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Author Topic: L-4B Problems  (Read 1237 times)
K3QYE
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Posts: 1




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« on: November 04, 2012, 05:38:16 PM »

I purchased the L-4b in 1976 second hand.  It has worked great.  I installed the Harbach Soft Start, Soft Key and the Replacement power supply modules.  It worked great until a month ago.  I came into the room and the soft-start was fried... (burnt)!  I replace it and now there is no power to the amp.  There is 22O coming through the Jones connector. The swithes are working.  There is power going into the T1 transformer. If I by pass the soft start black wire from pin one on the Jones connector to the power switch.  It seems to draw way to much power and arcs.  I am at a loss on this one. The transformer does not seem to be fried, but I am not sure the best way to check it without disconection the whole thing.  Any thoughts and suggestions will be greatly appreciated.
Thanks
Lloyd K3QYE
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W8JX
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Posts: 5898




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« Reply #1 on: November 04, 2012, 06:09:22 PM »

My first guess is a shorted tube. Remove tubes and then power it up and then replace tubes one at a time to find short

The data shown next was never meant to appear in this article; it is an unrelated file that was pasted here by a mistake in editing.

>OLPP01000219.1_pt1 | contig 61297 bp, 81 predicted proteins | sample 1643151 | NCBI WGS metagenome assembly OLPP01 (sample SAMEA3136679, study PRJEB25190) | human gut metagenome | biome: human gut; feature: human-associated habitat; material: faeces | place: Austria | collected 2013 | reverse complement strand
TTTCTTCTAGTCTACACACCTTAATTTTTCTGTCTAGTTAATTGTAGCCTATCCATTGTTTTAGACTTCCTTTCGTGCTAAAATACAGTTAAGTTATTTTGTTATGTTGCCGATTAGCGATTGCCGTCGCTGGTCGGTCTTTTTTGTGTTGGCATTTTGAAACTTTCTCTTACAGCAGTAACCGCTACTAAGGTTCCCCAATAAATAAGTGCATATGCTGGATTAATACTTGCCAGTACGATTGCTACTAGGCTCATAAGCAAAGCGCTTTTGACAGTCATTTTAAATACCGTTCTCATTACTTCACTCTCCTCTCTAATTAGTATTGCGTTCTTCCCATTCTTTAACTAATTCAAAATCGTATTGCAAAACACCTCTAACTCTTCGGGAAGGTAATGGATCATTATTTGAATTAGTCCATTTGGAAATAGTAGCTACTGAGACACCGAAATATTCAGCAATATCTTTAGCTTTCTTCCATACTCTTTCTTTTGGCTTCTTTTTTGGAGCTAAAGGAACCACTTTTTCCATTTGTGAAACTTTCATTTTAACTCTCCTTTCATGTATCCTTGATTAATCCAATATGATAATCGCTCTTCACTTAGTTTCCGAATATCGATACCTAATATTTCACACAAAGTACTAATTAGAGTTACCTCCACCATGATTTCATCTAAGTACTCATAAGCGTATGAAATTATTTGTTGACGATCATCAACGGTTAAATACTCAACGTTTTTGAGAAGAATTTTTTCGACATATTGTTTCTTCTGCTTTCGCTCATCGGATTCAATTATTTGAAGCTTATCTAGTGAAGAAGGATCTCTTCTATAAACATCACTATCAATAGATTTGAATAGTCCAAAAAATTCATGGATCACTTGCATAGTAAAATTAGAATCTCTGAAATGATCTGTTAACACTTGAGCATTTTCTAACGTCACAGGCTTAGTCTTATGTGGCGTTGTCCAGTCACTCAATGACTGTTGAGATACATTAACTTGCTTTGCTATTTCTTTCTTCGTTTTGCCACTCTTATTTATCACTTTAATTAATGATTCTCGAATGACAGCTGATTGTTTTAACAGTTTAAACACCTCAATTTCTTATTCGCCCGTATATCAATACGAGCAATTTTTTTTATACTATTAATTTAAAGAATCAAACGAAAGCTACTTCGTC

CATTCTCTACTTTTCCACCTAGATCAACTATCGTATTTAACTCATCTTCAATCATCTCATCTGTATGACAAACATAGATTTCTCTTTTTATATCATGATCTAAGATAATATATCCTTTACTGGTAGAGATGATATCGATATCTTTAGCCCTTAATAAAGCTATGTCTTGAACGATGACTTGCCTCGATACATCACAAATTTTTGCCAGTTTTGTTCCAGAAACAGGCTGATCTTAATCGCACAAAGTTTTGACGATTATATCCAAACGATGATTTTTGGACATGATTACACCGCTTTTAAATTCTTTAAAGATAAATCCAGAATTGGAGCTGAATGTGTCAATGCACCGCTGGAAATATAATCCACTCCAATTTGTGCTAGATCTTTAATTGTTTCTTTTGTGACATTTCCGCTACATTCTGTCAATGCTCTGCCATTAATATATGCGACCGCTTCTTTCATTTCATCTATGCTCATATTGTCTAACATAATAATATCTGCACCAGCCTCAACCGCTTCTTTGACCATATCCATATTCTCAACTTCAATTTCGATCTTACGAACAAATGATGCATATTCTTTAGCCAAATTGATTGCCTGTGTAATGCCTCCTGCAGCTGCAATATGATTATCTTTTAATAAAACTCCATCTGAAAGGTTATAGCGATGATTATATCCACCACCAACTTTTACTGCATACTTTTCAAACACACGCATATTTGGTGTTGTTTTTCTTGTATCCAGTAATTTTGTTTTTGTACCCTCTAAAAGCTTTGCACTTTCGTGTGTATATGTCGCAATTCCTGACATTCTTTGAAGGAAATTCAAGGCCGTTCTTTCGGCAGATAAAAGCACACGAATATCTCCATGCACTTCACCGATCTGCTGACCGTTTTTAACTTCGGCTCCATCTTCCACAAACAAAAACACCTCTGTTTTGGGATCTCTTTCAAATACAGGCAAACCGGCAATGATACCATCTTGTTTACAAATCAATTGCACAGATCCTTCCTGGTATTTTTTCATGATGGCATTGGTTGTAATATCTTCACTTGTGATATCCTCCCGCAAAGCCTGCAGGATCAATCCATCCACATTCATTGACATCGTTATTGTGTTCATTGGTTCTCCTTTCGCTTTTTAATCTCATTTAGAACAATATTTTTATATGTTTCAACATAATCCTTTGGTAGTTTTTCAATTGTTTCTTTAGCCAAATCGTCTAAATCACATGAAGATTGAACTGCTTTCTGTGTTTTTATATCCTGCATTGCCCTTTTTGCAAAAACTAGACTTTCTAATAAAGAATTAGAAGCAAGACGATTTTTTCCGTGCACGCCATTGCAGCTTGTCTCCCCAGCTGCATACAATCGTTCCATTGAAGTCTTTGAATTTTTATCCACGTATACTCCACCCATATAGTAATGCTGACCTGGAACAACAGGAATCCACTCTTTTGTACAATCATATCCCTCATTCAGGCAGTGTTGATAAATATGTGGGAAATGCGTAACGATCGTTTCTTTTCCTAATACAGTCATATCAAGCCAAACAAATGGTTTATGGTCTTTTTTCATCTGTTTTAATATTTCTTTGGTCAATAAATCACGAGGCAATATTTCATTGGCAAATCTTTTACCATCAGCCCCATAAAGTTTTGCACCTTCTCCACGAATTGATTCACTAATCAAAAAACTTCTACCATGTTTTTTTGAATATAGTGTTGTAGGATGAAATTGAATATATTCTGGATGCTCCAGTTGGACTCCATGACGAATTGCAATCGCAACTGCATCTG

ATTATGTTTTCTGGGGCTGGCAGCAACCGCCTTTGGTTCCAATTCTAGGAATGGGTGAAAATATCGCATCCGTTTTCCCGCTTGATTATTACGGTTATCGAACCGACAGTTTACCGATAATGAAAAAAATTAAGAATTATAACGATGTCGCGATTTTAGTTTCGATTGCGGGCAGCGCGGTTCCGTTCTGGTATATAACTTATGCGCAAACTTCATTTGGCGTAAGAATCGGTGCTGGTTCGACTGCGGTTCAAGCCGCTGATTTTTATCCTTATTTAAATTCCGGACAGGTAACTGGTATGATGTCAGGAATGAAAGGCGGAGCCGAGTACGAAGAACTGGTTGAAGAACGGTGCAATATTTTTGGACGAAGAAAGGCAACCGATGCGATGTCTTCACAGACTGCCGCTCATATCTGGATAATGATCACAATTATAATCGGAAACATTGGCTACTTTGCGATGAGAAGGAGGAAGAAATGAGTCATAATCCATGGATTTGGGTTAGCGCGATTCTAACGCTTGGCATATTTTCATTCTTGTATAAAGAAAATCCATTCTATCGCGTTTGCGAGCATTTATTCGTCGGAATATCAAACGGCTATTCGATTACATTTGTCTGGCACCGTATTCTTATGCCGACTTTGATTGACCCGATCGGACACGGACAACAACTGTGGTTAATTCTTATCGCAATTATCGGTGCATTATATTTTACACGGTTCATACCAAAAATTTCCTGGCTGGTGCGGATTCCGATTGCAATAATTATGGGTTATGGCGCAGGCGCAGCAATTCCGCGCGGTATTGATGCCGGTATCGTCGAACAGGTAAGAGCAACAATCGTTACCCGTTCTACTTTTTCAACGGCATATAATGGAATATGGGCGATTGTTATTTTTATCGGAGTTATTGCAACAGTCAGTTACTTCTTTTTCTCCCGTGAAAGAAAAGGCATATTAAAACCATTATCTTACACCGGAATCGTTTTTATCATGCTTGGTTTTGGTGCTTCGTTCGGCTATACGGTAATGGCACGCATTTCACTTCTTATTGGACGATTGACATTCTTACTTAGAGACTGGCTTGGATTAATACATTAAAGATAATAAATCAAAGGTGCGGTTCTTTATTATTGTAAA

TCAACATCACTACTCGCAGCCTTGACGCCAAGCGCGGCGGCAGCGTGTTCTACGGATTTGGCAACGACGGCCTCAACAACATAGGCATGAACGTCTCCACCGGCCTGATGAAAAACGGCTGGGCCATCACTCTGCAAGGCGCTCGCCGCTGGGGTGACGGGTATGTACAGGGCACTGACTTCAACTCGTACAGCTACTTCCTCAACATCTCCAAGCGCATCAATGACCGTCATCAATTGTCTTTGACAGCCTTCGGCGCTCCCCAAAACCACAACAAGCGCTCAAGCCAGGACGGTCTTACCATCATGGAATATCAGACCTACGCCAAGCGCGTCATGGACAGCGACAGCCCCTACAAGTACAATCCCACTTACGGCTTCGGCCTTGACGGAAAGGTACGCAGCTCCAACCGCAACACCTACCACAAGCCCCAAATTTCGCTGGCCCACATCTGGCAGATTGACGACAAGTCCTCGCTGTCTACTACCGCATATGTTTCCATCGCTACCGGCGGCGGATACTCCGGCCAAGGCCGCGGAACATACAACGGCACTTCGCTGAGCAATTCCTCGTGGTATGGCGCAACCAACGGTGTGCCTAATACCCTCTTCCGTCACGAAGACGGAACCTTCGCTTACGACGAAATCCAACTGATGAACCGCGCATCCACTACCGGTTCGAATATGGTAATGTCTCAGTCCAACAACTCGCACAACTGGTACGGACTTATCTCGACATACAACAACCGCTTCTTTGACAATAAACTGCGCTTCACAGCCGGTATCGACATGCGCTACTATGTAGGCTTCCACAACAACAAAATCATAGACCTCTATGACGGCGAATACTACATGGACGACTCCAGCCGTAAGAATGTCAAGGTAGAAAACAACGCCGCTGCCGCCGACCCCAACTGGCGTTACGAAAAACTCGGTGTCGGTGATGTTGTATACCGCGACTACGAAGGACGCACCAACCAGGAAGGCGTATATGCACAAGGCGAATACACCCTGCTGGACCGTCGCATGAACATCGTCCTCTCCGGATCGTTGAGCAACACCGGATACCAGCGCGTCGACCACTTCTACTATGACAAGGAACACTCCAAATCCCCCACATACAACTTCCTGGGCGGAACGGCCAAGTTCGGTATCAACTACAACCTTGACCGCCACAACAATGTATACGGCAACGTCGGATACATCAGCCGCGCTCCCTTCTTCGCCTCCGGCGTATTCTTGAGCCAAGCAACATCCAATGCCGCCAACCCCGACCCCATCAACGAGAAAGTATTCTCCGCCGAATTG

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W6LG
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Posts: 22




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« Reply #2 on: November 05, 2012, 09:48:21 AM »

Hi

I have restored 6 L4B's over the years. Some amps have done what you describe.  Here are some things you can check.  A shorted diode string(s) in the power supply.   Failure of some or all of the filter caps in the power supply.  A shorted doorknob or disc capacitor that has one side to HV and the other side connected to ground (chassis).  Doorknob capacitors can crack and that is not easily seen.  One of the tubes may have a plate to grid short.  That would cause HV to be grounded through the tube's grid.  Check the shorting bar or interlock at the back of the amp. It may be shorted to ground. There is a .82 ohm resistor in the power supply that will open up if too much current is drawn.  From what you have seen so far, that resistor should be open.  Check it to see if it is open and that there is no short to ground at that resistor.   

I would not use the rocker switches.  They are impossible to find since the manufacturer went out of business many years ago.

A quick word of caution, HV can kill you.  One dumb mistake can be your last.  So, you must take precautions.  If you want some help, I can help you via email.  Again, HV is to be respected.

73, Jim Heath W6LG       
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W8JX
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« Reply #3 on: November 05, 2012, 09:54:26 AM »

A quick word of caution, HV can kill you.  One dumb mistake can be your last.  So, you must take precautions.  If you want some help, I can help you via email.  Again, HV is to be respected.

Very wise advise.
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VR2AX
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Posts: 589




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« Reply #4 on: November 09, 2012, 04:25:30 AM »

The L-4/L-4B manual describes in clear terms how to disable the HV voltage.

It involves removing jumper(s) in the power supply. This leaves the filament transformer voltage still operative, provided the jumper in the main amplifier unit is left in place.

The advice given before is 101% accurate as regards compliance with HV safety. Single mistakes can and often do kill.

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